I’ve been making these adorable fabric star ornaments and wanted to share them with you! I was surfing around the internet and ran into this wonderful tutorial. Although it’s not written in English, I was able to muddle my way through it! There is no sewing involved and they go together pretty quickly once you have done the cutting and pressing. I came up with a few little tricks along the way, so I thought I’d do my own tutorial.
Start off with 4 rectangles of fabric measuring about 3″ wide by 14″ long. Press them in half lengthwise creating a center fold. Open the fold then fold the raw edges to meet at the center. Then refold the center fold and press once more. You’ll end up with 4 strips with the raw edges neatly enclosed inside.
Fold each strip in half and lay them out as shown above. You’ll need to have them alternate so that each strip is both inside and outside the fold of each other. I’m not sure of a better way to say that, but they need to interlock with each other.
If you’ve got a bodkin (or even tweezers, I suppose would work!) you’ll want to use it for the next step.
Slide the bodkin under the cross strip located below the point you just made. Clamp it onto the end of the working strip and pull it through.
The binder clip has kept the point folded neatly while the bodkin has hopefully made it easier to weave in that strip without loosening up the whole square. Continue, making all 8 points and weaving in the strip ends.
Now the main construction is done! You’ll need sharp scissors to trim off the excess strips, as close as possible to the edge of the cross strip that they were woven under. I think it helps to slightly bend the ornament in half to get my scissors in really close!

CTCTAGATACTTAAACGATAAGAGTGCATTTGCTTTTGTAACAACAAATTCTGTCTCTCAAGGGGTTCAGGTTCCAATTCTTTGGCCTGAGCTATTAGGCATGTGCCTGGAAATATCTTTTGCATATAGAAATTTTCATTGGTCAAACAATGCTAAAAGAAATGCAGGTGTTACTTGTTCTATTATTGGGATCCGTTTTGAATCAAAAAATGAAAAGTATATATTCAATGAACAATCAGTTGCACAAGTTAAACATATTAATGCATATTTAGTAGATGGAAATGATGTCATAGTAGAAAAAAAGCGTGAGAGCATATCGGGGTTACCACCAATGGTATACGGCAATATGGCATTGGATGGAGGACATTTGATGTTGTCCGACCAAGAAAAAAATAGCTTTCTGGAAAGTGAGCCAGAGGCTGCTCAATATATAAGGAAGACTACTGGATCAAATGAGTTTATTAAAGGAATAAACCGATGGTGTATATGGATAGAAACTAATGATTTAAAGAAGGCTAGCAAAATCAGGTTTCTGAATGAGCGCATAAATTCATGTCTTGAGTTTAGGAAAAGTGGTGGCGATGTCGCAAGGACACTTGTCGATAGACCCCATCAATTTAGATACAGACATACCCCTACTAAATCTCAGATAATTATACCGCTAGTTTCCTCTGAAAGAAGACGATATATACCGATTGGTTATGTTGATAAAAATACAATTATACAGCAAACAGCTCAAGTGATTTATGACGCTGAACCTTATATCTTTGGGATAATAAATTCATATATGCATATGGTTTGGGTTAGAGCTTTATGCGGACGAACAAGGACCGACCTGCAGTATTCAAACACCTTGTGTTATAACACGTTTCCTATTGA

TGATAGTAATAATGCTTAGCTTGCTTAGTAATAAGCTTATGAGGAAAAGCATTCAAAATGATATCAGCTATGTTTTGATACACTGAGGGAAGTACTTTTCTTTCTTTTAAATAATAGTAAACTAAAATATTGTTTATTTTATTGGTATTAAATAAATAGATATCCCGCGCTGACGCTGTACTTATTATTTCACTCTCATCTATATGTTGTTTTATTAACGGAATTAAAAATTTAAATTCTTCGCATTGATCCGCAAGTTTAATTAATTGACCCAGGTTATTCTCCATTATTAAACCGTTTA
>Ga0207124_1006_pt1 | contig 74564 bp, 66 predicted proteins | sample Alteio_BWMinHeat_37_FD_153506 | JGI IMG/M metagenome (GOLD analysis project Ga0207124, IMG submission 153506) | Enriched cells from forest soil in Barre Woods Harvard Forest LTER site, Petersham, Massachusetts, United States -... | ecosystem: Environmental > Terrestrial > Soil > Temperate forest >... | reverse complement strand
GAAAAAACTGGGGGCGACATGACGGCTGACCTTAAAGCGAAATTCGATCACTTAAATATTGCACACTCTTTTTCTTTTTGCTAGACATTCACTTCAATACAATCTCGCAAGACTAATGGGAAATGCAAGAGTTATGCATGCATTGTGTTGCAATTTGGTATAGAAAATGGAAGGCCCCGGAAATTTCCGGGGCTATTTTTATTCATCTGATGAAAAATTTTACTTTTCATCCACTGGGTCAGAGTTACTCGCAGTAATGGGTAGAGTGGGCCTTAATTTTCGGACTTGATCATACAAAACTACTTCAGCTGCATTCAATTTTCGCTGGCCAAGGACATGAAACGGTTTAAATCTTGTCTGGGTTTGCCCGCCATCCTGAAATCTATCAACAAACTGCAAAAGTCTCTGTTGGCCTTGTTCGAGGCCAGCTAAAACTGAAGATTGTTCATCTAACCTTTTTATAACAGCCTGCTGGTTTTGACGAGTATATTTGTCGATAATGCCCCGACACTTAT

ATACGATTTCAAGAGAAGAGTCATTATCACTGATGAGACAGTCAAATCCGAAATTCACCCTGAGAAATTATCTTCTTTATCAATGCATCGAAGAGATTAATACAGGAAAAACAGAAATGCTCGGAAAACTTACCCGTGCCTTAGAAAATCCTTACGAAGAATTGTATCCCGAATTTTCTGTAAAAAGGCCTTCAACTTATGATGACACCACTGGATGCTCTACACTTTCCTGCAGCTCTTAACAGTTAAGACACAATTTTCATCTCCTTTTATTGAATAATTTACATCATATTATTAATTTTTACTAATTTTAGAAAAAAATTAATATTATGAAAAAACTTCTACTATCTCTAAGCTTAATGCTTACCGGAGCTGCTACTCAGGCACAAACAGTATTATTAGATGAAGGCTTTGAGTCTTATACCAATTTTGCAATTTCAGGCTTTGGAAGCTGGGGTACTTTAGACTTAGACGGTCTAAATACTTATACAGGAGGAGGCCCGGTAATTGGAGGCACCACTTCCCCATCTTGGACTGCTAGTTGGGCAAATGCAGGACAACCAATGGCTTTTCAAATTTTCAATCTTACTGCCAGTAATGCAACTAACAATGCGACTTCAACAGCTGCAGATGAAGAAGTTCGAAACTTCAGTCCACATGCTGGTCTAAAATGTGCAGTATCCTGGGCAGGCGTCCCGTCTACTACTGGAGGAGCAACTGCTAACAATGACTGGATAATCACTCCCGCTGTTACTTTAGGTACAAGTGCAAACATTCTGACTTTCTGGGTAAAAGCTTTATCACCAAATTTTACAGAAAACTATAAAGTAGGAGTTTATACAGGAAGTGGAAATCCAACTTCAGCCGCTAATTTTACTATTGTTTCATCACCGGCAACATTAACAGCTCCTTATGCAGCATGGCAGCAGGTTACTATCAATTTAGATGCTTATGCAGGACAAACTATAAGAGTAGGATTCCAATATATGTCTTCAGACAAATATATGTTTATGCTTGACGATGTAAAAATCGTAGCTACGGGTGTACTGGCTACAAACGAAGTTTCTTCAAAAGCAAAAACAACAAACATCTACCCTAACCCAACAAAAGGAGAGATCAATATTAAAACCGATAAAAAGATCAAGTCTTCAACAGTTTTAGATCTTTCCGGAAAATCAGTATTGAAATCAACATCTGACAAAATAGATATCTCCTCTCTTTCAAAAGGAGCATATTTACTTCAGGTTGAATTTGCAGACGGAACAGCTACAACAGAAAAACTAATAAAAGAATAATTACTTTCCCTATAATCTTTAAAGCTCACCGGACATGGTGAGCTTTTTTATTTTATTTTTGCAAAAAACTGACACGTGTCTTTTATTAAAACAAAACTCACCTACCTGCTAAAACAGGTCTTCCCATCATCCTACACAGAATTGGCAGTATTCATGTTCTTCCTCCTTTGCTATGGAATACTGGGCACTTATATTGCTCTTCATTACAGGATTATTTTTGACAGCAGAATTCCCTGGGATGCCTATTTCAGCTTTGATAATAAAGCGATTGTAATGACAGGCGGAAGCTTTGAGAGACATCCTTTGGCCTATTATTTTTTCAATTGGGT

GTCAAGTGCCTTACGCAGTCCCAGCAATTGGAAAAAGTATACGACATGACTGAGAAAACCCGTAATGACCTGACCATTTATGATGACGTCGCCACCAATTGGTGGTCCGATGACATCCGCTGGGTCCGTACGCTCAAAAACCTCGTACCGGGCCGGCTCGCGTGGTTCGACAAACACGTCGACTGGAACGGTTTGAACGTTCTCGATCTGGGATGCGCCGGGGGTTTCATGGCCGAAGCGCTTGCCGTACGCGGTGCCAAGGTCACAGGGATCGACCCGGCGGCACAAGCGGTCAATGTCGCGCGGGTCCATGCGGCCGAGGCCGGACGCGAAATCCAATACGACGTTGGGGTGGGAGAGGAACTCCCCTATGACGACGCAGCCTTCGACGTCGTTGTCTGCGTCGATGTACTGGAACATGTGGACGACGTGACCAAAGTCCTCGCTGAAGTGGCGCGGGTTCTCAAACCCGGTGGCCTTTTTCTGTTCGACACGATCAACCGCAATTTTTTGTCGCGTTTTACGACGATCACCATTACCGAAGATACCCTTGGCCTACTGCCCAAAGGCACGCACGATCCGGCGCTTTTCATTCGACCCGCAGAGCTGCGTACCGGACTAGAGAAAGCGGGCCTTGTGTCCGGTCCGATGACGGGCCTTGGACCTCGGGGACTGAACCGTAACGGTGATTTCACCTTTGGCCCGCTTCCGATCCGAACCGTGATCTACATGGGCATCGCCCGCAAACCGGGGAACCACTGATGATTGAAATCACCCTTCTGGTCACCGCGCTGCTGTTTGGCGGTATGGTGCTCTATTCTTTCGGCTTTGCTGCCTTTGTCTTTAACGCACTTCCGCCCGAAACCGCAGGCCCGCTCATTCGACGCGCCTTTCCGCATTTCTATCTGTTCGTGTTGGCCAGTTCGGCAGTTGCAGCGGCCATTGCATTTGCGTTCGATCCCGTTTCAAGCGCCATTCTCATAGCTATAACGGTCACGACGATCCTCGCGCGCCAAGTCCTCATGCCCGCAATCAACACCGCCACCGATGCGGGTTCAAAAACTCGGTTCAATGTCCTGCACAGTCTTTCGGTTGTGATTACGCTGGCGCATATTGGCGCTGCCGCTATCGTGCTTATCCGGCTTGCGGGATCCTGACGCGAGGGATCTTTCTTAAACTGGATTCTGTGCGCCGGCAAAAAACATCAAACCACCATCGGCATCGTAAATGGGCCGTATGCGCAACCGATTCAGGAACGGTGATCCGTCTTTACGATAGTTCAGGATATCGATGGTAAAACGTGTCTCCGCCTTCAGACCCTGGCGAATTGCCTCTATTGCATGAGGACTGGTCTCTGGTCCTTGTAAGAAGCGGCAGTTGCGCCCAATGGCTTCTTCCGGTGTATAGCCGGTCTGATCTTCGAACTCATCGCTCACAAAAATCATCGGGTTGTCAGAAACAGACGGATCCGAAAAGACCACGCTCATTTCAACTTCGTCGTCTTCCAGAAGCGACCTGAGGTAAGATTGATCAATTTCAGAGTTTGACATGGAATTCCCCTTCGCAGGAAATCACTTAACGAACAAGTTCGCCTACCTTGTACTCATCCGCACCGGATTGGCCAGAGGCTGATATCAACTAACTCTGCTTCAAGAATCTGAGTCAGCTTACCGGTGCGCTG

The last step is to make the hanger loop. Thread a heavy needle with some embroidery floss and make a few stitches through the top between a set of points. (the smaller version, upper left, was made with 2″ strips. Cute! I opted to mostly make the larger size. They were easier to work with and showed off more of my Stitch Organic fabric!)
I searched the internet to see what exactly these stars are called. It seems that they are sort of a 2-D or flat version of the Froebel Star or Morvarian Star. I also found this video for a Folded Paper German Star you may find helpful. Watch the Part 1 video, which shows basically what I’ve done to make the fabric stars you see here. If any of my photos/instructions are confusing, watch that video and it’ll all make sense!
I’ve had such a great time making these! I think they’ll make great teacher/neighbor/hostess gifts!